Coping Mechanisms: Survival Tips on Campus

Campus Life Survival

The higher institution is a place with varied experiences. It comes with a lot of fascinating and horrid stories. Getting on campus requires a lot of preparedness, getting into it in itself is a lot of work. More often than not, the freshmen are pretty excited to be admitted and cannot wait to resume; having crossed that hurdle.

It is, however, expedient that they take note of some tips that will help cope while studying to ensure that they do not get lost with the unfolding of events during their respective years as undergraduates.

Firstly, it is vital that students know people are not the same. Also, the campus has admitted people from different tribes, religions, backgrounds, statuses and upbringings and this means you will encounter those with dissimilar thoughts, ideologies and characters. With some becoming friends, course mates, roommates or religious members. Being conscious of this will foster understanding.

Secondly, before applying to any campus at all, finances should be considered. Money can prove a barrier at any time: before becoming a freshman, as a freshman, in the sophomore years and as a finalist. Preparing well financially will save you a lot of stress when you eventually get in.

Following this, getting good accommodation is very important; a comfortable and convenient space to resort back to at the end of a stressful day.  The state of accommodation is an issue faced by students which goes a long way in affecting their overall performance due to the lack of power, water and a good sewage system. Overcrowding, being a part of the challenge is faced mainly in the campus hostels.

Imagine waking up early in the morning to prepare for a class, then coming across heavy traffic of buckets, big bowls and kegs of various colours, shapes and sizes; waiting for hours, however, few turns before yours, the water finishes.  Eventually, reminiscing that you had fetched some water the previous night in a roommate’s bucket that you mistook for yours due to shortage of power, with the hope to use it for an emergency toilet visit. On getting there, you find out that it is so empty that it makes the loudest noise. Oops! Who is to blame? Who are you to face? All of these troubles can be conquered if one gets the appropriate accommodation; hence, the need for financial preparation.

Studying on campus makes a good manager out of a student. The moment you are aware that a certain amount of money is coming, you have used it without even seeing it. Now, in managing your money, ensure that you always have food items because they will save you when you are low on cash. With this, going about the other expenses would not be much of a problem.

Furthermore, being on campus is for academics. Failure is never an excuse. As a student, you need to understand yourself. You have to know what time suits you: it could be the night or the day. Knowing how best you can assimilate is essential. It is also necessary that you know your lecturers. Let me share a little experience with you. Back then, during my undergraduate days, I had a lecturer who loved to surprise us to avoid predictability and to ensure prompt attendance. All he would say is, “the day I wake up on the wrong side of the bed; that is the day you write your test”. You also need to know what each lecturer expects of you in examinations and how they want their questions to be answered if possible. Keep it direct for those that do not specify.  Avoid a negative mindset about any course due to the pessimistic remarks your senior colleagues have given you. It can affect you in the long run. Study when you have to study. It prepares one for impromptu tests and class works. It saves you the stress of reading bulky notes a few days to your examinations.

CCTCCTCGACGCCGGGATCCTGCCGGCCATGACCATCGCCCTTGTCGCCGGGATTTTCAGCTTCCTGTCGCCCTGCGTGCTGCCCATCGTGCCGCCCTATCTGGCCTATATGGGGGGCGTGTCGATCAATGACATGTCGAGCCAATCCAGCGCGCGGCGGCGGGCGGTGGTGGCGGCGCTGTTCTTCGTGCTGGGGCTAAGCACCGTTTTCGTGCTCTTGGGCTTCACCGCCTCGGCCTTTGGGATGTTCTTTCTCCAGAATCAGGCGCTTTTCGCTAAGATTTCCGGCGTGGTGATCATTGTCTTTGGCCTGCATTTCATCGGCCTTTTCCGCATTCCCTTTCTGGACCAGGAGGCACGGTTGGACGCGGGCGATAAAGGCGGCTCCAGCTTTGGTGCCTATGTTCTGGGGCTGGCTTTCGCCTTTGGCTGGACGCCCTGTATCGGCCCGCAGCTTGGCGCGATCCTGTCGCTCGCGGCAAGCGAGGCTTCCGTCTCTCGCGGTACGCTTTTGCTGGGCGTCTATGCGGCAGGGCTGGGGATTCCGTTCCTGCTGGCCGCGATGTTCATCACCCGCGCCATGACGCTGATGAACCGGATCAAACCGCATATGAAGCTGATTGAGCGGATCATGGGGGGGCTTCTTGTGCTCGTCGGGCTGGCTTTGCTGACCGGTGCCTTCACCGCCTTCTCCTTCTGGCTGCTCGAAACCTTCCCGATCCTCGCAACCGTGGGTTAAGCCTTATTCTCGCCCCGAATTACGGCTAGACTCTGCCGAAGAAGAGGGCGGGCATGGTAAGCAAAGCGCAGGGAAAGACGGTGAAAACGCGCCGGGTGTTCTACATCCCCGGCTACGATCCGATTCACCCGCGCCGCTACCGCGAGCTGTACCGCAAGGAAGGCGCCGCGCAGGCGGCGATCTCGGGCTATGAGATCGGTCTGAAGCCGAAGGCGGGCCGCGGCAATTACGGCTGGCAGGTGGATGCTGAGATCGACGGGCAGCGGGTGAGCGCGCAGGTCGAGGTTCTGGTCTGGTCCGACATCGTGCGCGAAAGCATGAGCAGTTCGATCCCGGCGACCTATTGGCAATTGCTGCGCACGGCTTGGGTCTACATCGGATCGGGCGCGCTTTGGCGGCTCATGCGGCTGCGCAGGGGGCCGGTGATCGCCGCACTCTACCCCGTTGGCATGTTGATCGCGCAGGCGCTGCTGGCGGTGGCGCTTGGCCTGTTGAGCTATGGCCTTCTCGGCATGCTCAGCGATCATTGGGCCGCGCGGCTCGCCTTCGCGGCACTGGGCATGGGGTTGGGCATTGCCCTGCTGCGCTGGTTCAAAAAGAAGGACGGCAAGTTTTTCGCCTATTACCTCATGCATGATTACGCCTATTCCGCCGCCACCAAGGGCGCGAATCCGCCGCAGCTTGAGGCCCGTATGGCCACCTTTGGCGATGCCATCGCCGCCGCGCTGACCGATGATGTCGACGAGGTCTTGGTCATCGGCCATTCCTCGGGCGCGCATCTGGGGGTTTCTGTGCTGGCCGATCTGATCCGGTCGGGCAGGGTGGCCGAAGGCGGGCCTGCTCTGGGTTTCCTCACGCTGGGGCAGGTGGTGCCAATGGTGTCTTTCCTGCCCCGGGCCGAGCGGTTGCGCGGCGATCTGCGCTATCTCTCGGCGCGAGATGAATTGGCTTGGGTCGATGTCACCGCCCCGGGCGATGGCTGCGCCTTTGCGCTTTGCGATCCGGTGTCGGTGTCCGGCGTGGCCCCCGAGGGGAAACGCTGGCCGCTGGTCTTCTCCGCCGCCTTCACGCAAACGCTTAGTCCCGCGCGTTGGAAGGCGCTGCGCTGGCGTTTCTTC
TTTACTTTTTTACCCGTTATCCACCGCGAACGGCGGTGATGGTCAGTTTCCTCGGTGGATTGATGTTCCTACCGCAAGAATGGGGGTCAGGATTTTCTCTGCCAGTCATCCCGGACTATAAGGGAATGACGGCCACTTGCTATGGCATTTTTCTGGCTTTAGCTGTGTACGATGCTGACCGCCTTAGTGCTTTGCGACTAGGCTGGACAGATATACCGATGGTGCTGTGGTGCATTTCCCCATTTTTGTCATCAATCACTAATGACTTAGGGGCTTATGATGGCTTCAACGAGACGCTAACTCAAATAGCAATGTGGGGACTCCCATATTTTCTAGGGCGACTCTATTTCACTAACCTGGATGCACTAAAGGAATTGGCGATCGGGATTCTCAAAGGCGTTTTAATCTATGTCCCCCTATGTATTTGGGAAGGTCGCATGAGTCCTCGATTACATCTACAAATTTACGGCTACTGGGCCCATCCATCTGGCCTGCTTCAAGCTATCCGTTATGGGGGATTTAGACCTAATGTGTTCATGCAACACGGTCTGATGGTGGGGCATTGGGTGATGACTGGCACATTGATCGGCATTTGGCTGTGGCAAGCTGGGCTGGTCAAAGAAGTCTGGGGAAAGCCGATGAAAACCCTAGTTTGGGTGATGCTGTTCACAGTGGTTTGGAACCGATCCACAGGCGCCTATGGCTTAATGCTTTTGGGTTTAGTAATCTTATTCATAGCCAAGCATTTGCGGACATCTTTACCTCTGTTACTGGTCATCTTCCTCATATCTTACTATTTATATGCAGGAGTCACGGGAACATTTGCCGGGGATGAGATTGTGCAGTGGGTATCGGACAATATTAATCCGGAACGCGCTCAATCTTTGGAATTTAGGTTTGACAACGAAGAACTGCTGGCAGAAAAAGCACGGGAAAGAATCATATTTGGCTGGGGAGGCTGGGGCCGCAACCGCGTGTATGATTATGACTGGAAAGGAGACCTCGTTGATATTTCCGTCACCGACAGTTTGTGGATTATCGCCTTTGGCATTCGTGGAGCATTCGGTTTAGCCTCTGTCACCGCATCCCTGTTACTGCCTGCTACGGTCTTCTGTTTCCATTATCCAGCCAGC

Moving forward, exploring co-curricular activities is not a bad idea. Be social: attend social functions; they sometimes come with a lot of connections. Learn to mind your business. Be religious; trust your God. In cases of any harassment, report to the necessary bodies. Speaking up is key; learn to let it all out. Be fashionable. Do that volunteer job. Be that model. Most importantly, be security conscious. Finally, in all be you and do everything in moderation. Excess of everything is bad.

Photo by Kampus Production from Pexels

About Funke Waleola

Funke WaleolaFunke is an Obafemi Awolowo University graduate of Linguistics and African Languages. She is a sports analyst at Top radio (90.9fm) with an unreserved flair for entertainment. She loves baking, cooking and has interests in writing and the media in general. She is currently a CIAPS Postgraduate Professional Student of Media and Journalism. Her publications and research cover areas of Media and Languages.

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